He came to fame among the Greek comic scene with his satirical series Giant-Size Fascists, which follows the adventures of a group of Greek ultra-nationalist superheroes, battling against an army of enemies of the Greek ideals, most notably a band of communist supervillains. The series was published in the left-leaning political and satirical magazine Galera and managed to infuriate readers at both the right and left ends of the political spectrum. After researching the inter-war era for Dryland, the artist confirms that political dogmatism is a “form of stupidity” that has infected Greeks.
“Giant-Size Fascists dealt with the modern-day ideology conflict, which is characterised by a kind of irrationality and schizophrenia and is also a mirror of what happened in the past,” he says. “One of the consequences was my parents’ migration to Australia, where they met, got married and gave birth to me.”
A MIGRANT BOY TELLS THE STORY OF A BAND OF MIGRANTS
Born in rural Victoria, Con grew up in Melbourne, where he lived until he was 20 years old, when he decided to relocate to Greece.
“We have been going back and forth since the ’80s,” he recalls. “My favourite Melbourne memories involve school, friends, parties and my first attempts to publish my comic Clans in 1996. I loved the Yarra River, but I hated the continuous construction of towers in the city, which was getting out of hand.”
His parents and brother have returned to Melbourne, due to the crisis in Greece, but he’s reluctant to do so.
“I’d come back to visit them, but I wouldn’t stay long. Something keeps me on the old continent.”
After ten years of living in the centre of Athens, making comics and playing with a band, Autodivine, Con got fed up with having to change between various uninspiring day jobs in order to survive and deal with the attitude of a large number of the people. So he relocated to the UK in 2011, where he completed a BA and a masters degree.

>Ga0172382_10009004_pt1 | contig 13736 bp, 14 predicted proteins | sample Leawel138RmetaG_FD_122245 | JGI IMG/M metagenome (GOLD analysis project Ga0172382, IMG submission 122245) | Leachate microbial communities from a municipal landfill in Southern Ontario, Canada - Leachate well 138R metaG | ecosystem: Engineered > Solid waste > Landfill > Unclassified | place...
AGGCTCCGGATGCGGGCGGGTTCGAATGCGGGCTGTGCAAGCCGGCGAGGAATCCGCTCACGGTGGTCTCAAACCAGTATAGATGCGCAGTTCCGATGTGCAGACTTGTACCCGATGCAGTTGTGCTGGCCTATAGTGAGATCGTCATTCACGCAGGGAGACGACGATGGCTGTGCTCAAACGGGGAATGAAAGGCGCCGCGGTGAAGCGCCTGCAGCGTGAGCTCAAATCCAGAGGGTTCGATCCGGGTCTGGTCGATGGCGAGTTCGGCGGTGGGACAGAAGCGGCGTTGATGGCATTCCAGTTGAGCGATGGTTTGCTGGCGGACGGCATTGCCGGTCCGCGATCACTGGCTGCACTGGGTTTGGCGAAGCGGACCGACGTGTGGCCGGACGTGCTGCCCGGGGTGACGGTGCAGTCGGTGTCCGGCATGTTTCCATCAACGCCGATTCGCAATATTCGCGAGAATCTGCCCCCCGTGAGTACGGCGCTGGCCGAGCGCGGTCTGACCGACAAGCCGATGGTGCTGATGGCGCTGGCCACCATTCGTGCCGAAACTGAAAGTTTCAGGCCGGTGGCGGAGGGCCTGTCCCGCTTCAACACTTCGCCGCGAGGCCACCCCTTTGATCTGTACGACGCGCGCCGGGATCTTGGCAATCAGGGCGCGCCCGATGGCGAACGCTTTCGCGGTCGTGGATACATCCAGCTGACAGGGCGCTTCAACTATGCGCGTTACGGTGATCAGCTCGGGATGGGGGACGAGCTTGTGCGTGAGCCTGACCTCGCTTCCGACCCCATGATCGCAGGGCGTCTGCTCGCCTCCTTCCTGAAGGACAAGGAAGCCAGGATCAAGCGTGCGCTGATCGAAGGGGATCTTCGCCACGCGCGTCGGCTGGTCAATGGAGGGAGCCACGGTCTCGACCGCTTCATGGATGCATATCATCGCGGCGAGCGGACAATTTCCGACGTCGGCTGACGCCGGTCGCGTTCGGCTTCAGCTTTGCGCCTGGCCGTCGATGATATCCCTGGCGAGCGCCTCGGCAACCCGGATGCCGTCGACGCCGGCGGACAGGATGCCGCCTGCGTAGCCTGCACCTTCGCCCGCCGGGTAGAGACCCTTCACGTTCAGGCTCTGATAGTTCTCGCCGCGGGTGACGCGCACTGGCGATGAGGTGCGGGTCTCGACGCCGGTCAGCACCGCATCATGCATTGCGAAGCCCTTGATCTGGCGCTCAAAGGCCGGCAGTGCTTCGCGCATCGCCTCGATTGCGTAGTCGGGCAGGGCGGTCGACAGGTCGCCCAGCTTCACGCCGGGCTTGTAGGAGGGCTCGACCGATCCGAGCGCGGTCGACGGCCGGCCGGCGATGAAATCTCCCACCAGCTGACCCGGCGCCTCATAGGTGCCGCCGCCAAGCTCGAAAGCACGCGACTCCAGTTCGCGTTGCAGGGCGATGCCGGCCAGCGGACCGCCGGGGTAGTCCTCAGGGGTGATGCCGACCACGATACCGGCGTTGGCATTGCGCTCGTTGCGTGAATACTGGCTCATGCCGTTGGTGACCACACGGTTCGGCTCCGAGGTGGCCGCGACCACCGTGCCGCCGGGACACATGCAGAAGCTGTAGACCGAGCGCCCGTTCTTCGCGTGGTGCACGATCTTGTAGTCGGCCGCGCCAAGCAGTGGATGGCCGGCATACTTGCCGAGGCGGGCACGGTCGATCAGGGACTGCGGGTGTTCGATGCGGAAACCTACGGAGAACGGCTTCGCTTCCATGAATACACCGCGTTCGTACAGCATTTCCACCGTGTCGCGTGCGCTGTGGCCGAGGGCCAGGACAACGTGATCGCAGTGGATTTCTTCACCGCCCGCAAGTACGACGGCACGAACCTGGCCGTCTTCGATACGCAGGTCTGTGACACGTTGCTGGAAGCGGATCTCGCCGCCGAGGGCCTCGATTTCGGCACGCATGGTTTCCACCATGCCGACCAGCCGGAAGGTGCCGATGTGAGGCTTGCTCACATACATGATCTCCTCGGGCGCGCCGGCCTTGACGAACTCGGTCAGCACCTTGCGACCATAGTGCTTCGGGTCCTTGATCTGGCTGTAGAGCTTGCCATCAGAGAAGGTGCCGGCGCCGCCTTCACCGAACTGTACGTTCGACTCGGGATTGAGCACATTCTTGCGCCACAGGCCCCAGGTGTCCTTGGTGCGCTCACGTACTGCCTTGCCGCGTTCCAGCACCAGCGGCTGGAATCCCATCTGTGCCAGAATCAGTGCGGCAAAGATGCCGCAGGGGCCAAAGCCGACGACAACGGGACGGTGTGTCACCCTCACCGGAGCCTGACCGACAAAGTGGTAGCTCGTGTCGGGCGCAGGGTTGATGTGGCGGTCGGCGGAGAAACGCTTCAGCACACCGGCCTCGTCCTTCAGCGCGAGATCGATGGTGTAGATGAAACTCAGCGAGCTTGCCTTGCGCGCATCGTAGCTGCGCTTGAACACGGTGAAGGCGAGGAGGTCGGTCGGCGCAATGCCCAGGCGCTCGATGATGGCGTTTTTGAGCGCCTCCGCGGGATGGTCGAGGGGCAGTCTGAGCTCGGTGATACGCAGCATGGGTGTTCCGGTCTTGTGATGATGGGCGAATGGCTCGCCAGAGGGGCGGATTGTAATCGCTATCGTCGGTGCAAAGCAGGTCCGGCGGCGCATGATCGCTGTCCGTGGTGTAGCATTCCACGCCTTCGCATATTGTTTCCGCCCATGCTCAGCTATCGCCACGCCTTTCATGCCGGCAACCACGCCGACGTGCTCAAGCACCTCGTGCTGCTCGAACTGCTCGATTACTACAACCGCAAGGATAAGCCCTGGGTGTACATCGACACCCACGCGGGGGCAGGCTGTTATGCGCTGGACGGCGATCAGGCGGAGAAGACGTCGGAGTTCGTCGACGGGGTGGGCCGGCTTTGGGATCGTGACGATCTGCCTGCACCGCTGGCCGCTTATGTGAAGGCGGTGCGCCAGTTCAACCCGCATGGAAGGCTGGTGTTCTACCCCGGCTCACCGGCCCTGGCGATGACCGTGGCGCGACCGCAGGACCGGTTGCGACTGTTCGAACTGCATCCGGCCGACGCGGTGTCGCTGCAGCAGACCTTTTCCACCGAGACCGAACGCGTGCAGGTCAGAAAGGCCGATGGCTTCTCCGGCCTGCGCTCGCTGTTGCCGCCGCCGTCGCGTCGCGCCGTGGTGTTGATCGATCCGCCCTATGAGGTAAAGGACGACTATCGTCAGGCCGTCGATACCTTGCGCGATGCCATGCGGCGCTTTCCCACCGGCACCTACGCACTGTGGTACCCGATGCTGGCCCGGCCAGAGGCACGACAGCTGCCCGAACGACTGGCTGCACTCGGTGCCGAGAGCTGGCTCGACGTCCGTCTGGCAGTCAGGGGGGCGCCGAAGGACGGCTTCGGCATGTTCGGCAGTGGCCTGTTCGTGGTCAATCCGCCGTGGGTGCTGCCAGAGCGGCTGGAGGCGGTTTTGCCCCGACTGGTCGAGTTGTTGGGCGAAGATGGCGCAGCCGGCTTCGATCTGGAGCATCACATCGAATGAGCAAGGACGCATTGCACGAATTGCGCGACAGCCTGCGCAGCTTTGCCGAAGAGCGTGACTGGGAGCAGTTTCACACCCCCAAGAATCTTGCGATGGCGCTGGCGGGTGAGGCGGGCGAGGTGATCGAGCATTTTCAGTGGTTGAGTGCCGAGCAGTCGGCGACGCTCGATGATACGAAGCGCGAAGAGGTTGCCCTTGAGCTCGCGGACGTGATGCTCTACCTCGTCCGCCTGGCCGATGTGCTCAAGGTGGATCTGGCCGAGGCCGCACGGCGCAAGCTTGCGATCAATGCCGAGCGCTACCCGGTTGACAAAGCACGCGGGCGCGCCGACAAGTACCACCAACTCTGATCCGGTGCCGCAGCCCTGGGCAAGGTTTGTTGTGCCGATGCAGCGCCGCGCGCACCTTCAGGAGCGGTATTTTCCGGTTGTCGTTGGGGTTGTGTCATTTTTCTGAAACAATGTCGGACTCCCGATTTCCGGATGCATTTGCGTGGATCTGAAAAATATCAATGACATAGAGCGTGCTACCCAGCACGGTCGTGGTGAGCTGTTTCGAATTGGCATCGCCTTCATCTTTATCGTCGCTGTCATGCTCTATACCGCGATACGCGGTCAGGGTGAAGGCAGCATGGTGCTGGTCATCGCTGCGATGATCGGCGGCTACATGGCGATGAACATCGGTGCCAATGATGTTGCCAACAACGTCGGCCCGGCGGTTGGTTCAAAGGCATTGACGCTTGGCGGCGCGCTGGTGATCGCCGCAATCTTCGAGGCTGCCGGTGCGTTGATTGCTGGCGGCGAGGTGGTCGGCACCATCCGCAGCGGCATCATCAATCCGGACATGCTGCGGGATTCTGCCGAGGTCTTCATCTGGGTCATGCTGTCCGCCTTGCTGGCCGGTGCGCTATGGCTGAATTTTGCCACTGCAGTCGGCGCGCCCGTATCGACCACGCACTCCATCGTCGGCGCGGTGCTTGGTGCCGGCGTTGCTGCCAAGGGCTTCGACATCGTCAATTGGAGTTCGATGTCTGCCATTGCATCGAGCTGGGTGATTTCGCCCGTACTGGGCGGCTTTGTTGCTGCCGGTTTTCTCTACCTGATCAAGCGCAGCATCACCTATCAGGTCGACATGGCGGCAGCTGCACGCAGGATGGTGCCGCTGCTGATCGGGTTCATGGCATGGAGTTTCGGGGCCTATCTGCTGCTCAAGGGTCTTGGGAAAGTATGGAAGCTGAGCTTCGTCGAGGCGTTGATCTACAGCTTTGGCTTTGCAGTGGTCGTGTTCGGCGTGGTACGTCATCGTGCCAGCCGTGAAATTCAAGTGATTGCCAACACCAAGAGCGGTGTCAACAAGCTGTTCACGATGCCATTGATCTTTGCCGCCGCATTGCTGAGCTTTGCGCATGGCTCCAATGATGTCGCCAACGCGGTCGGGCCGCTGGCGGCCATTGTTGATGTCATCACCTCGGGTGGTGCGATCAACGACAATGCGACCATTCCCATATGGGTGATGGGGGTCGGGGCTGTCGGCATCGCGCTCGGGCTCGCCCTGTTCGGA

He lives in Brighton (“I like to be in proximity to the sea”), works at the Design Museum of London, plays with a ‘concept art’ band called Ghosts of Future Past and continues working on his graphic novels.
In fact, another one of his works has already gained acclaim as “one of the most exciting new releases of 2016”. It is his Tales of The Smiths graphic novel, which was published online at the SoComic.gr website, running daily for three years. It is a graphic biography that tells the story of Morrissey, Johnny Marr and the other members of The Smiths before they formed the band, one of the most beloved and influential in pop history.
“The project started as a desperate attempt on my part to find out information about them, how they grew up and formed their personalities,” he remembers.
“After finding scarce details in relevant biographies, I managed to source a lot of tidbits and information in rare interviews, old correspondence, press clippings and so on.”
The result is a fascinating and impressively detailed account of the band’s members’ lives, from 1959 to the formation of The Smiths in 1982.
Shortly after the end of the series’ run on SoComic.gr, Con signed a contract for its publication in a volume comprising 450 pages, with Omnibus Press, one of the leading publishers of musical biographies. Not bad for a struggling artist who feels connected to The Smiths in terms of social background.
“They were born in England to parents who were working-class migrants and tried hard to make it,” Con says. “I can relate to that: I’ve been a migrant throughout my life; I am the child of economic migrants to Australia, a Greek Australian migrant in Greece and now an economic migrant to the UK.”
At least now, he gets the chance to tell his family’s story to an international readership, teaching them about the dark pages of Greece’s recent history.
“People who read Dryland are very interested in the Greek inter-war period, because they have no idea what was happening there at the time,” he says.
“A lot of them say that Greece’s recent history reminds them of mid-eastern countries, where one dictator is succeeded by another and the people slaughter one another for the sake of the leading elite. They’re not that mistaken, come to think about it.”